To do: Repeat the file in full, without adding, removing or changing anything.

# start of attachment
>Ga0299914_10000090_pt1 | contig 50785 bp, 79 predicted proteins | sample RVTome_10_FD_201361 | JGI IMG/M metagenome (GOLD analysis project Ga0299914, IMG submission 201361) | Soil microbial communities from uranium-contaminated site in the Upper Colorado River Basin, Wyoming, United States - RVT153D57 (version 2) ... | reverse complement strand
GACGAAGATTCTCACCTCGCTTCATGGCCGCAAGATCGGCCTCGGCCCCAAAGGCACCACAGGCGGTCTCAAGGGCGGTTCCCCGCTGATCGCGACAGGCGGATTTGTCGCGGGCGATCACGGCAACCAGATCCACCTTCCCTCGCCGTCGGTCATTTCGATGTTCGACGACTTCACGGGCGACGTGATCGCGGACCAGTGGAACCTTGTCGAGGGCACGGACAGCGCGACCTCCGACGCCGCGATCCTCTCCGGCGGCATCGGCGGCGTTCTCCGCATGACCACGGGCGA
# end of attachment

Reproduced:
>Ga0299914_10000090_pt1 | contig 50785 bp, 79 predicted proteins | sample RVTome_10_FD_201361 | JGI IMG/M metagenome (GOLD analysis project Ga0299914, IMG submission 201361) | Soil microbial communities from uranium-contaminated site in the Upper Colorado River Basin, Wyoming, United States - RVT153D57 (version 2) ... | reverse complement strand
GACGAAGATTCTCACCTCGCTTCATGGCCGCAAGATCGGCCTCGGCCCCAAAGGCACCACAGGCGGTCTCAAGGGCGGTTCCCCGCTGATCGCGACAGGCGGATTTGTCGCGGGCGATCACGGCAACCAGATCCACCTTCCCTCGCCGTCGGTCATTTCGATGTTCGACGACTTCACGGGCGACGTGATCGCGGACCAGTGGAACCTTGTCGAGGGCACGGACAGCGCGACCTCCGACGCCGCGATCCTCTCCGGCGGCATCGGCGGCGTTCTCCGCATGACCACGGGCGA